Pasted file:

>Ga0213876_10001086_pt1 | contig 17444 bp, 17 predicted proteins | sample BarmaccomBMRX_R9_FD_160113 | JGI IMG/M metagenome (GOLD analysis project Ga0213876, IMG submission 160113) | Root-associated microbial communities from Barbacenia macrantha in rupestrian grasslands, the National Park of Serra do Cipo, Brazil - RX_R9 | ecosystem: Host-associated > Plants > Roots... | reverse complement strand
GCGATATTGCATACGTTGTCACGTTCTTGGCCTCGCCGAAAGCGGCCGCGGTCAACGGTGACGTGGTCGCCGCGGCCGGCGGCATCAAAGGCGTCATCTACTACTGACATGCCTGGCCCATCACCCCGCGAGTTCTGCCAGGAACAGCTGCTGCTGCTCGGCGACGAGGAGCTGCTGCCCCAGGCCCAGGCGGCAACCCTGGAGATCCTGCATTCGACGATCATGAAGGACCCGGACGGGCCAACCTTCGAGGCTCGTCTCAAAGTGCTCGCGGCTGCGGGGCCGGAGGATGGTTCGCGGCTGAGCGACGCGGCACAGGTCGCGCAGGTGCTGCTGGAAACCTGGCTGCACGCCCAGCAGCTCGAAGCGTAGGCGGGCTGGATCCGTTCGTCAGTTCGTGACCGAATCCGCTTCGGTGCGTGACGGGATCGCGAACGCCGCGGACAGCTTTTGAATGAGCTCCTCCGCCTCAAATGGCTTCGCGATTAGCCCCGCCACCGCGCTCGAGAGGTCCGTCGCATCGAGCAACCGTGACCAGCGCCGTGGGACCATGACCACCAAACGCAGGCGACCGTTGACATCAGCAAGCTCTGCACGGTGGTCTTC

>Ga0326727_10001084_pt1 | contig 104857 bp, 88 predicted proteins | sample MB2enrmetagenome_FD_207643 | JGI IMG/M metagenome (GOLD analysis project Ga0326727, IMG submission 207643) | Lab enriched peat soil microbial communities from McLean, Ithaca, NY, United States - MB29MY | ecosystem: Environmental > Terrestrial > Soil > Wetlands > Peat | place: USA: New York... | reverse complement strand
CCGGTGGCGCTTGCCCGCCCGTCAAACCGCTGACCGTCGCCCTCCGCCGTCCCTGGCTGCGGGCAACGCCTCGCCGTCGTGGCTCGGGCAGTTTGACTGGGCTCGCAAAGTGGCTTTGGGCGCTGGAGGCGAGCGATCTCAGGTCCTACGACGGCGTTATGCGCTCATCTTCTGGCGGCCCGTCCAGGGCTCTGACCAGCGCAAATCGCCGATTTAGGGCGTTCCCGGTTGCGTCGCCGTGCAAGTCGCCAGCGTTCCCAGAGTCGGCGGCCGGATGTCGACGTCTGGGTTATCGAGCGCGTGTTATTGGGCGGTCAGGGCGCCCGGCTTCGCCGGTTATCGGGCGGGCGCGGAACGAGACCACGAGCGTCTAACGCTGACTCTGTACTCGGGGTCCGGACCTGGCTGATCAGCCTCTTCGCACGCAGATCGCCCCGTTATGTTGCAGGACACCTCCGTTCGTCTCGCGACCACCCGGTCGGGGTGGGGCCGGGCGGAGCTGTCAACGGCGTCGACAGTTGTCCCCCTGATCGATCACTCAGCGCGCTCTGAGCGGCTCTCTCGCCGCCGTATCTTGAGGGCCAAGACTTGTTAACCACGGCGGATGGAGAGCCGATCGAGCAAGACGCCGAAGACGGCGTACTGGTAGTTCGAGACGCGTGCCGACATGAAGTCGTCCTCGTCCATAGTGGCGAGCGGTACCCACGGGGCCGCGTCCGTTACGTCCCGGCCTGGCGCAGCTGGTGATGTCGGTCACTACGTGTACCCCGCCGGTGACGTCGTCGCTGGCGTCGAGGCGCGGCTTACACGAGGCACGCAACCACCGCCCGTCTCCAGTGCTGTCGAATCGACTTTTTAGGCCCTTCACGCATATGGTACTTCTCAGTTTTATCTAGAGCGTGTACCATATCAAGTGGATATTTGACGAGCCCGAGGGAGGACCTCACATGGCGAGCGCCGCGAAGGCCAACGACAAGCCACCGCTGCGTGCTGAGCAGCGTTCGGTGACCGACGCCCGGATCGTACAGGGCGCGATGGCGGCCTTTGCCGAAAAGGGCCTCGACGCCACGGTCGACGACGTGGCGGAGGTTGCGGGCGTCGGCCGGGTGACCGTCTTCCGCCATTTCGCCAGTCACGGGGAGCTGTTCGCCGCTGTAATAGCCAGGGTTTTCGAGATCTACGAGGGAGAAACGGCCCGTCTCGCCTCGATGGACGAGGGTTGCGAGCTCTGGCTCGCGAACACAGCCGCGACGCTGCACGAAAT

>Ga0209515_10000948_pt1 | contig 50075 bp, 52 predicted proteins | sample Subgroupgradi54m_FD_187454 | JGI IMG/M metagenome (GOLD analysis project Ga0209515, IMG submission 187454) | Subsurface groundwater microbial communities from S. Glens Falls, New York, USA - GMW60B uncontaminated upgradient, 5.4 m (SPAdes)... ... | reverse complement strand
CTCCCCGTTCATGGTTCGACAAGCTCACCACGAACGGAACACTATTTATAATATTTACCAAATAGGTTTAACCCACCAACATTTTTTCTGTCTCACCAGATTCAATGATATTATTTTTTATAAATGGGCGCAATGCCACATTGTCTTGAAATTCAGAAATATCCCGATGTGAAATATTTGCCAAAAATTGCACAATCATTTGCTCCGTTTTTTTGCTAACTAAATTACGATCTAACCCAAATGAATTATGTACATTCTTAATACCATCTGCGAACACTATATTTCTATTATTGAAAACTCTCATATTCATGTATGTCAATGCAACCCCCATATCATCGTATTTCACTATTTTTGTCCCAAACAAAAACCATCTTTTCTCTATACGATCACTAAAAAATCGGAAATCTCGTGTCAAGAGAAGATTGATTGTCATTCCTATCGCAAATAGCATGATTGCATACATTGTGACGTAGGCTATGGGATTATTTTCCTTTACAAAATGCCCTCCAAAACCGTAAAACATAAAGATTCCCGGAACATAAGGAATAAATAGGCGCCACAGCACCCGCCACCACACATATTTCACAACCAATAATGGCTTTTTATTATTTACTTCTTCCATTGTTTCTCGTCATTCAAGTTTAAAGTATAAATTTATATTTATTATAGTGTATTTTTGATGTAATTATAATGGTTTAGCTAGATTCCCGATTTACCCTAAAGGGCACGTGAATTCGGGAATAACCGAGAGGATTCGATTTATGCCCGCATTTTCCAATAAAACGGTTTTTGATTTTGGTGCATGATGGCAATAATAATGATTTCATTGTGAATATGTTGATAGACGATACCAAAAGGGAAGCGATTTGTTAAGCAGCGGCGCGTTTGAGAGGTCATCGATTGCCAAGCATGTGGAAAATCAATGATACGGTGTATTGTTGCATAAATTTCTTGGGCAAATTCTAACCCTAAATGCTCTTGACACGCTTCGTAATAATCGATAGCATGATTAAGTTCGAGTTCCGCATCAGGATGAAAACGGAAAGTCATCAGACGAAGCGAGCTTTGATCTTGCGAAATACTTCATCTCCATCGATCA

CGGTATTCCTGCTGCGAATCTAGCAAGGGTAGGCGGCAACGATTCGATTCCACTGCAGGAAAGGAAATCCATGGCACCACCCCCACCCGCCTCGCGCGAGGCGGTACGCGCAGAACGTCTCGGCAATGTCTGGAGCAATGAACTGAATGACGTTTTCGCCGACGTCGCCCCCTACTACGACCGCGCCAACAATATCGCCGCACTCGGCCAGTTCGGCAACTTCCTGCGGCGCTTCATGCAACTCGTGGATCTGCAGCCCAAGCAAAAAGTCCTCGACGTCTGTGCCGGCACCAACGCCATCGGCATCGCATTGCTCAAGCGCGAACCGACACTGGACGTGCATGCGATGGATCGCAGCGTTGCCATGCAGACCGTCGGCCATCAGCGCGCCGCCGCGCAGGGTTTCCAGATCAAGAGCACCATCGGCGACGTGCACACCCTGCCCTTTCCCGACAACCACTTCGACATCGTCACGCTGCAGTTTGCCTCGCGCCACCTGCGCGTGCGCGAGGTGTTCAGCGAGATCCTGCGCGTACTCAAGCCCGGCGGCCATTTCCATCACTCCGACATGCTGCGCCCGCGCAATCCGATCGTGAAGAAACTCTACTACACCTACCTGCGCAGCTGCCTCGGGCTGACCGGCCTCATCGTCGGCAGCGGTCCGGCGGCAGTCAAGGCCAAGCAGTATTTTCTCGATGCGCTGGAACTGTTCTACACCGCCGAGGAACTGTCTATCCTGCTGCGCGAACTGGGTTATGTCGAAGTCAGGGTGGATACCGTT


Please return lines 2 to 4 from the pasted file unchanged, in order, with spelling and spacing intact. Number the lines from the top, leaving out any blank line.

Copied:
GCGATATTGCATACGTTGTCACGTTCTTGGCCTCGCCGAAAGCGGCCGCGGTCAACGGTGACGTGGTCGCCGCGGCCGGCGGCATCAAAGGCGTCATCTACTACTGACATGCCTGGCCCATCACCCCGCGAGTTCTGCCAGGAACAGCTGCTGCTGCTCGGCGACGAGGAGCTGCTGCCCCAGGCCCAGGCGGCAACCCTGGAGATCCTGCATTCGACGATCATGAAGGACCCGGACGGGCCAACCTTCGAGGCTCGTCTCAAAGTGCTCGCGGCTGCGGGGCCGGAGGATGGTTCGCGGCTGAGCGACGCGGCACAGGTCGCGCAGGTGCTGCTGGAAACCTGGCTGCACGCCCAGCAGCTCGAAGCGTAGGCGGGCTGGATCCGTTCGTCAGTTCGTGACCGAATCCGCTTCGGTGCGTGACGGGATCGCGAACGCCGCGGACAGCTTTTGAATGAGCTCCTCCGCCTCAAATGGCTTCGCGATTAGCCCCGCCACCGCGCTCGAGAGGTCCGTCGCATCGAGCAACCGTGACCAGCGCCGTGGGACCATGACCACCAAACGCAGGCGACCGTTGACATCAGCAAGCTCTGCACGGTGGTCTTC

>Ga0326727_10001084_pt1 | contig 104857 bp, 88 predicted proteins | sample MB2enrmetagenome_FD_207643 | JGI IMG/M metagenome (GOLD analysis project Ga0326727, IMG submission 207643) | Lab enriched peat soil microbial communities from McLean, Ithaca, NY, United States - MB29MY | ecosystem: Environmental > Terrestrial > Soil > Wetlands > Peat | place: USA: New York... | reverse complement strand
CCGGTGGCGCTTGCCCGCCCGTCAAACCGCTGACCGTCGCCCTCCGCCGTCCCTGGCTGCGGGCAACGCCTCGCCGTCGTGGCTCGGGCAGTTTGACTGGGCTCGCAAAGTGGCTTTGGGCGCTGGAGGCGAGCGATCTCAGGTCCTACGACGGCGTTATGCGCTCATCTTCTGGCGGCCCGTCCAGGGCTCTGACCAGCGCAAATCGCCGATTTAGGGCGTTCCCGGTTGCGTCGCCGTGCAAGTCGCCAGCGTTCCCAGAGTCGGCGGCCGGATGTCGACGTCTGGGTTATCGAGCGCGTGTTATTGGGCGGTCAGGGCGCCCGGCTTCGCCGGTTATCGGGCGGGCGCGGAACGAGACCACGAGCGTCTAACGCTGACTCTGTACTCGGGGTCCGGACCTGGCTGATCAGCCTCTTCGCACGCAGATCGCCCCGTTATGTTGCAGGACACCTCCGTTCGTCTCGCGACCACCCGGTCGGGGTGGGGCCGGGCGGAGCTGTCAACGGCGTCGACAGTTGTCCCCCTGATCGATCACTCAGCGCGCTCTGAGCGGCTCTCTCGCCGCCGTATCTTGAGGGCCAAGACTTGTTAACCACGGCGGATGGAGAGCCGATCGAGCAAGACGCCGAAGACGGCGTACTGGTAGTTCGAGACGCGTGCCGACATGAAGTCGTCCTCGTCCATAGTGGCGAGCGGTACCCACGGGGCCGCGTCCGTTACGTCCCGGCCTGGCGCAGCTGGTGATGTCGGTCACTACGTGTACCCCGCCGGTGACGTCGTCGCTGGCGTCGAGGCGCGGCTTACACGAGGCACGCAACCACCGCCCGTCTCCAGTGCTGTCGAATCGACTTTTTAGGCCCTTCACGCATATGGTACTTCTCAGTTTTATCTAGAGCGTGTACCATATCAAGTGGATATTTGACGAGCCCGAGGGAGGACCTCACATGGCGAGCGCCGCGAAGGCCAACGACAAGCCACCGCTGCGTGCTGAGCAGCGTTCGGTGACCGACGCCCGGATCGTACAGGGCGCGATGGCGGCCTTTGCCGAAAAGGGCCTCGACGCCACGGTCGACGACGTGGCGGAGGTTGCGGGCGTCGGCCGGGTGACCGTCTTCCGCCATTTCGCCAGTCACGGGGAGCTGTTCGCCGCTGTAATAGCCAGGGTTTTCGAGATCTACGAGGGAGAAACGGCCCGTCTCGCCTCGATGGACGAGGGTTGCGAGCTCTGGCTCGCGAACACAGCCGCGACGCTGCACGAAAT